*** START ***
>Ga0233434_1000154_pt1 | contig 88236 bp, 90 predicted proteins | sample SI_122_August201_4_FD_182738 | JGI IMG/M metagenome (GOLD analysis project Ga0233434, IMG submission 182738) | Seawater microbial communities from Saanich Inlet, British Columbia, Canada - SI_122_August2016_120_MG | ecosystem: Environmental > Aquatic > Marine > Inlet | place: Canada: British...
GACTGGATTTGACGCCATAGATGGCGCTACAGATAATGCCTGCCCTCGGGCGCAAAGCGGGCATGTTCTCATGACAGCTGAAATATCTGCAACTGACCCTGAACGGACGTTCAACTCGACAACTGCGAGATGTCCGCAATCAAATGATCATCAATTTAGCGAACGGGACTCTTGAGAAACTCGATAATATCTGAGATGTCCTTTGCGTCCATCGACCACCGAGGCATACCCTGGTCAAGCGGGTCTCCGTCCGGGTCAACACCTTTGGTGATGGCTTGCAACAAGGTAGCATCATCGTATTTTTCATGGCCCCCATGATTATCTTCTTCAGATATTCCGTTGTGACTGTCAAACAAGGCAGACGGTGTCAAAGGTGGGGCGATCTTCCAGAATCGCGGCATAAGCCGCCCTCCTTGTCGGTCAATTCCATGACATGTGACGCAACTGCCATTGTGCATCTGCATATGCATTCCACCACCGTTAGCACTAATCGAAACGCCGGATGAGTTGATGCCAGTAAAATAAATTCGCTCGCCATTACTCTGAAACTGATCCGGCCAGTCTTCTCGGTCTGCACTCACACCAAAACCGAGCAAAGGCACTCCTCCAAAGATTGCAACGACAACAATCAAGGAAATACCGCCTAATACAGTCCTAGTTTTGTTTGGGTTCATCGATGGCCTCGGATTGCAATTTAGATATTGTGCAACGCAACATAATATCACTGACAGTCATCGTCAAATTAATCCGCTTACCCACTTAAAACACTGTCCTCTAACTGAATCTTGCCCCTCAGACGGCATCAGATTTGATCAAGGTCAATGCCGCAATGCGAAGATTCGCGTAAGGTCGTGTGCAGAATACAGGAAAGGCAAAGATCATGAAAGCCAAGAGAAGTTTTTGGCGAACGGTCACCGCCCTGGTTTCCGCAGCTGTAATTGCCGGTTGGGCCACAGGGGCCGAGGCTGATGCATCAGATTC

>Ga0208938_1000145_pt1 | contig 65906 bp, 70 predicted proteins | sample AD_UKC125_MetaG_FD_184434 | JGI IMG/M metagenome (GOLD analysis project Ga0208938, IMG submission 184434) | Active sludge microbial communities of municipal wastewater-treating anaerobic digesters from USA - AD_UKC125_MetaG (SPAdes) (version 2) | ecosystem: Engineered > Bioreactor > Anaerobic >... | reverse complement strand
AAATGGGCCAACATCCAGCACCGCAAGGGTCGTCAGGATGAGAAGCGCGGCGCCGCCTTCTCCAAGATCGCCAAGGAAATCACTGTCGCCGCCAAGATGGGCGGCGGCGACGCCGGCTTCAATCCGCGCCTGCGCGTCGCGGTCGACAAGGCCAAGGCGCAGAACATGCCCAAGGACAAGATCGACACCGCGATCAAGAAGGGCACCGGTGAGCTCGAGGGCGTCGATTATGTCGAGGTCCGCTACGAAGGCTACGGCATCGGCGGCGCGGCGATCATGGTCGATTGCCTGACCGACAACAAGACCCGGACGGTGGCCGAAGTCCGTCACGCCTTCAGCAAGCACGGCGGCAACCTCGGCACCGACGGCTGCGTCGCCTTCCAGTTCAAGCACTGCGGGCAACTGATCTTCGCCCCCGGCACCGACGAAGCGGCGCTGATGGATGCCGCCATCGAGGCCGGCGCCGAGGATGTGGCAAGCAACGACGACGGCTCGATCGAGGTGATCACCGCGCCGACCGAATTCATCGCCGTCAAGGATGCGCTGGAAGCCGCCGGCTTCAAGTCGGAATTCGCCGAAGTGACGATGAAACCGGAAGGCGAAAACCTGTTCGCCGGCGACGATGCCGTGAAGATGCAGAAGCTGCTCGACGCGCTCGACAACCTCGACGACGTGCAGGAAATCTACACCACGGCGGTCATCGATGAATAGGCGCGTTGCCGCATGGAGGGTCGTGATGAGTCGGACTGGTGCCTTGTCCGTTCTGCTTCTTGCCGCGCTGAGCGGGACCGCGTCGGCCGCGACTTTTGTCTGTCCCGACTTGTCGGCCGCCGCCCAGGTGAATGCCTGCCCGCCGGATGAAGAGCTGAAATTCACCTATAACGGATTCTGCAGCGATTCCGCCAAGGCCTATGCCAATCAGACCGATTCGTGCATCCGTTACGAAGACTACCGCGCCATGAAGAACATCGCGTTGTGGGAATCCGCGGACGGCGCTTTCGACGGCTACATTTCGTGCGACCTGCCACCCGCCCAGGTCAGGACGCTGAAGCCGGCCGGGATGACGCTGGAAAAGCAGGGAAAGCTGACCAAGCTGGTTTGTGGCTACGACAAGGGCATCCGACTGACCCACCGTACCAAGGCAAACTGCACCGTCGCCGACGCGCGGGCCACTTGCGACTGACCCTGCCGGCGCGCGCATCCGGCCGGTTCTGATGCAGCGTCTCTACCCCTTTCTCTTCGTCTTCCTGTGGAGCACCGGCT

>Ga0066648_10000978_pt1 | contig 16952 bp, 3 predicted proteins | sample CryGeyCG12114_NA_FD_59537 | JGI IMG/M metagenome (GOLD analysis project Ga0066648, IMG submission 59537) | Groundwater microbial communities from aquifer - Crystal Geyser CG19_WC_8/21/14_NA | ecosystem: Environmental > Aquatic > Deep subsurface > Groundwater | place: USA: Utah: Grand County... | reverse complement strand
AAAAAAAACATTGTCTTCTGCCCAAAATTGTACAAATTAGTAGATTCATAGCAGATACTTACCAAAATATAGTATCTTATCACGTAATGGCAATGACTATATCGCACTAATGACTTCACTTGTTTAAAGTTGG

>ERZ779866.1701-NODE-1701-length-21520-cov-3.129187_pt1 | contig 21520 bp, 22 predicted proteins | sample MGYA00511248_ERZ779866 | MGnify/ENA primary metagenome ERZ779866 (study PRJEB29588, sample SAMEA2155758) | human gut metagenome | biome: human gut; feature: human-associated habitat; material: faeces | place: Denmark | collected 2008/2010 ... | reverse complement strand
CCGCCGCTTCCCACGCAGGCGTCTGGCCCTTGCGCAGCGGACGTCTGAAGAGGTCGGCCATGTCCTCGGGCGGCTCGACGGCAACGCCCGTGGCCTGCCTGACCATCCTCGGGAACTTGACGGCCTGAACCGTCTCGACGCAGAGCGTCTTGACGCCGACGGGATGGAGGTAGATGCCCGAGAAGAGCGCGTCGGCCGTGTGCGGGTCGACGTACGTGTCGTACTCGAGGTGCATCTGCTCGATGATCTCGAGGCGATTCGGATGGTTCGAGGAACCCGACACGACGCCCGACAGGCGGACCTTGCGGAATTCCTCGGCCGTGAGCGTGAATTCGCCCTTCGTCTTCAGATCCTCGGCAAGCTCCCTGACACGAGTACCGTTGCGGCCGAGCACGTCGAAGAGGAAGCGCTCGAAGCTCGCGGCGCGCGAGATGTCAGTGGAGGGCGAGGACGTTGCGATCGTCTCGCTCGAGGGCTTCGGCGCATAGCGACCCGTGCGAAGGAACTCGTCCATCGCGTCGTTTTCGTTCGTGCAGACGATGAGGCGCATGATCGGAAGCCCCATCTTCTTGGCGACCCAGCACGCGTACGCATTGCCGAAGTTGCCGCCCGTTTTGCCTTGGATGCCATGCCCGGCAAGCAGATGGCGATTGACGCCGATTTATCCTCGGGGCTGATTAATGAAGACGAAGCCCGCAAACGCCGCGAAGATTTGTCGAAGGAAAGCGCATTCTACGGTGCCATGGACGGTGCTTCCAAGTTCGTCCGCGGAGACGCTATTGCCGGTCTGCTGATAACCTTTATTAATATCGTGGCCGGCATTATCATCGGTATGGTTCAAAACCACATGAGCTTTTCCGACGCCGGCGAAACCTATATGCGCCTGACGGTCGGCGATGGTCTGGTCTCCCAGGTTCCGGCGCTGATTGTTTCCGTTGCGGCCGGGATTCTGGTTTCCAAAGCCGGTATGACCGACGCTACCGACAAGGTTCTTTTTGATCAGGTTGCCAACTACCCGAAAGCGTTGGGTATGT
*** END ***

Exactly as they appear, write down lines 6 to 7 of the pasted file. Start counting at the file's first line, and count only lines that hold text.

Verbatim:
AAAAAAAACATTGTCTTCTGCCCAAAATTGTACAAATTAGTAGATTCATAGCAGATACTTACCAAAATATAGTATCTTATCACGTAATGGCAATGACTATATCGCACTAATGACTTCACTTGTTTAAAGTTGG

>ERZ779866.1701-NODE-1701-length-21520-cov-3.129187_pt1 | contig 21520 bp, 22 predicted proteins | sample MGYA00511248_ERZ779866 | MGnify/ENA primary metagenome ERZ779866 (study PRJEB29588, sample SAMEA2155758) | human gut metagenome | biome: human gut; feature: human-associated habitat; material: faeces | place: Denmark | collected 2008/2010 ... | reverse complement strand